Golden’s letter requested a response from the facilities outlining the impact of those findings. Hospitals were asked to assess their use of bilateral caths and report what actions had been taken to modify care.

The letter was well received, says Grinder, and resulted in active discussions at medical staff meetings and prospective auditing of catheterization use. Many hospitals targeted a bilateral cath rate of 1% to 20% as an institutional benchmark.

"This was our first project that looked at resource utilization as opposed to compliance with a practice guideline," says Golden. "That made us nervous, because this had some implications about changes in revenue."

A bilateral cath potentially costs the hospitals, but there is a financial incentive for the providing physicians. Performing a cath in an inpatient setting is DRG-based, so the hospital has a fixed reimbursement. The addition of the second procedure increases the costs associated with cath lab time as well as supplies. There was a cost-effectiveness issue for the facilities; but for the physicians the project had income implications. More money went into the pocket of physicians who did right caths.

"There was a motivation on the part of facilities to look at appropriate use of those diagnostic techniques," he continues, "but one or two physicians in the outlier facilities were a little perturbed at the implications of the report. There were a couple of letters of protest from them. To our pleasant surprise, the institutions and their medical staff committees held their ground."

The committees set up monitors to oversee and review the physicians’ practice patterns, and made institutional decisions — they expected to see different behavior.

"That required commitment on their part to set local practice standards," says Golden. They told the providers that they had to alter their style of practice.

"Prior to releasing the project, the Arkansas chapter of the College of Cardiology reviewed the concept and endorsed our cited guideline on the utility of bilateral cath," says Golden. "When physicians voiced objections to the project, they were swimming upstream not only against their colleagues at the facility but against their professional society as well."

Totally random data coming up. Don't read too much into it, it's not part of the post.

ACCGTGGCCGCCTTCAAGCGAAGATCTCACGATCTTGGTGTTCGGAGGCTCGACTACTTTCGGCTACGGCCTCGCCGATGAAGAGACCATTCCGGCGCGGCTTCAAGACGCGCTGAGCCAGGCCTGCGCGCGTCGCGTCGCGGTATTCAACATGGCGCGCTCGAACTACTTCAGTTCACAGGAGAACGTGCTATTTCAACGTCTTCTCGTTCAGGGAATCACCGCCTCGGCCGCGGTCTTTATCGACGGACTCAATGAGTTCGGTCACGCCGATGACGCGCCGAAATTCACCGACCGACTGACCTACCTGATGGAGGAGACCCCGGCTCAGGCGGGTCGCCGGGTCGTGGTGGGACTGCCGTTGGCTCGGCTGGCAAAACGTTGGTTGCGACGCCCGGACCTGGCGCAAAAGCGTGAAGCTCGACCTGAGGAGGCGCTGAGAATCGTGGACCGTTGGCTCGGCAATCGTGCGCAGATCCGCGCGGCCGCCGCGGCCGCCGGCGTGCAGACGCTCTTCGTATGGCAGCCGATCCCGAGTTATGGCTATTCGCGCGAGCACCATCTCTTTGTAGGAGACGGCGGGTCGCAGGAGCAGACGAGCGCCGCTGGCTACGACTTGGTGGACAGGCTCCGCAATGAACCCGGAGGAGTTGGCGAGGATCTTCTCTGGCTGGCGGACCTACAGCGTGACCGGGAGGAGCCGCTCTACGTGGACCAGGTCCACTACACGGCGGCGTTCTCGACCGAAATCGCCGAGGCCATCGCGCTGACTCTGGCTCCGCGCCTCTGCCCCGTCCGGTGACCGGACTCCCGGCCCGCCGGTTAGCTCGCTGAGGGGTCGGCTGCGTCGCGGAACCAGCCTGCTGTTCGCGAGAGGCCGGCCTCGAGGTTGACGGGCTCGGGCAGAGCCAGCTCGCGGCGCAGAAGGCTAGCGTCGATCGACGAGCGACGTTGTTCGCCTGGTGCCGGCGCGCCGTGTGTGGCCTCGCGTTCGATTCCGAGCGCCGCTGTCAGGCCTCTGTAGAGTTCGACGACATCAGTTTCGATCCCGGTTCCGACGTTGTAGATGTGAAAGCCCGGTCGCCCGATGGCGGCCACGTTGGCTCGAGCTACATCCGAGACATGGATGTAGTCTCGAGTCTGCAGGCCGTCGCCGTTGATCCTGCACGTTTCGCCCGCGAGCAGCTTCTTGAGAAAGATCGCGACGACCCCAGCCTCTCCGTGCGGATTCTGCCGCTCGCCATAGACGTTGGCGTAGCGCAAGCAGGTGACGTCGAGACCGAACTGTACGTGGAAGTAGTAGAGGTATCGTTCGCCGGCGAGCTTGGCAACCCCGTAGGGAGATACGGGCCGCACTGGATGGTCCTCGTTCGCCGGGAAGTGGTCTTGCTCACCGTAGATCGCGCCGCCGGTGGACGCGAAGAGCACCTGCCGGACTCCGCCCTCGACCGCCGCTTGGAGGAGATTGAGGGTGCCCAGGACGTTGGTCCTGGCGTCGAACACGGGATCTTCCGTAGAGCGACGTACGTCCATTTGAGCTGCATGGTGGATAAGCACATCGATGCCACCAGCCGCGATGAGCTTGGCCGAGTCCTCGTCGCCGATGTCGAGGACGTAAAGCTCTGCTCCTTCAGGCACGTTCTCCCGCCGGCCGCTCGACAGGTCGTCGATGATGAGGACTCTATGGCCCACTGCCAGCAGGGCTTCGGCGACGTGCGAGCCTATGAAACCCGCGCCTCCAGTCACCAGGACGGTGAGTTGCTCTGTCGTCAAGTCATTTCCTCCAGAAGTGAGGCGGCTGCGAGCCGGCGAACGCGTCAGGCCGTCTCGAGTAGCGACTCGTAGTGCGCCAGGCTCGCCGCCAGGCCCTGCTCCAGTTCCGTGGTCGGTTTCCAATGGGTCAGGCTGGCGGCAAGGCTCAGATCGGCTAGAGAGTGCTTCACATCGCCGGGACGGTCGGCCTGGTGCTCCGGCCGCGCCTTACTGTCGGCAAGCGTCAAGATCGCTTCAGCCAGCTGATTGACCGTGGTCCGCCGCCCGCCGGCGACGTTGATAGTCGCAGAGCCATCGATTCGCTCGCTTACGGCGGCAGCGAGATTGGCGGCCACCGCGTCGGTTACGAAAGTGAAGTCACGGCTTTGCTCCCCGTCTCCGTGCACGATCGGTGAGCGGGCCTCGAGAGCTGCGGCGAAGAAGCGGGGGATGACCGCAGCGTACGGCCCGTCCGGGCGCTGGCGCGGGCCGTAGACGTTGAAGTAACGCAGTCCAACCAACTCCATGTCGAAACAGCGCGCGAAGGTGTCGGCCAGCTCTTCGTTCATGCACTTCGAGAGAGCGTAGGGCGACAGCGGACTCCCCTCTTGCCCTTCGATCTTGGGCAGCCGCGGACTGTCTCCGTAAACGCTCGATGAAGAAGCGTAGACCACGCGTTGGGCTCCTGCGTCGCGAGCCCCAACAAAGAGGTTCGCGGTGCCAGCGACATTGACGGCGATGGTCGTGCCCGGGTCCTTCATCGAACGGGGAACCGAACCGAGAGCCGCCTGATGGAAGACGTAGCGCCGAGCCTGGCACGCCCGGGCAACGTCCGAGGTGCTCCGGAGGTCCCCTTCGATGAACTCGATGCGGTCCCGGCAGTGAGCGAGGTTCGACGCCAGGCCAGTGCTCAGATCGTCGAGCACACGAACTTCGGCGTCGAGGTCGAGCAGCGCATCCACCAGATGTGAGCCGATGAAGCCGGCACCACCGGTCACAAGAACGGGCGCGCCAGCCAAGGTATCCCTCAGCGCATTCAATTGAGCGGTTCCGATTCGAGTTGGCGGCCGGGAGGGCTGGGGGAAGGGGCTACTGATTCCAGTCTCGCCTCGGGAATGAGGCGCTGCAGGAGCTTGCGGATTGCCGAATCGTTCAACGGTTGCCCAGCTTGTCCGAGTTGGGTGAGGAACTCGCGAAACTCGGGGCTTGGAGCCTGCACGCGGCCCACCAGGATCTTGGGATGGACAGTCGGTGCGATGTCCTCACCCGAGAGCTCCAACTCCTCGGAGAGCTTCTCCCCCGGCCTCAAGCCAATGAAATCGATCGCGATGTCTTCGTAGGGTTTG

When HCQIP remeasured, there was considerable reduction in bilateral caths. Few outliers with rates above 20% remained. Two years after the letter to Arkansas hospitals, a follow-up was sent that included an analysis of more than 7,000 cases. (See graphs, p. 2.)

Overall, stated the letter, the use of bilateral heart caths had declined in a statistically significant fashion from the initial study period. Today, two facilities performing 13% of all catheterizations account for a third of the state’s bilateral procedures.

"Twenty-eight hospitals participated in the project," says Grinder. "Only two facilities increased their bilateral caths, and that was because they weren’t doing caths at all when the project began. They were going from zero to a low number."

Grinder points out the significance of the fact that nonparticipating hospitals had little improvement while participating hospitals had a significant drop in bilateral procedures. Arkansas now has one of the lowest rates of bilateral catheterization in the country.

"Any organization could replicate our study and show improvement in its rates," she says.

Reference

1. Pepine CJ, Allen HD, Bashore TM, et al. ACC/AHA Guidelines for Cardiac Catheterization and Cardiac Catheterization Laboratories. Circulation 1991; 84:2,213-2,247.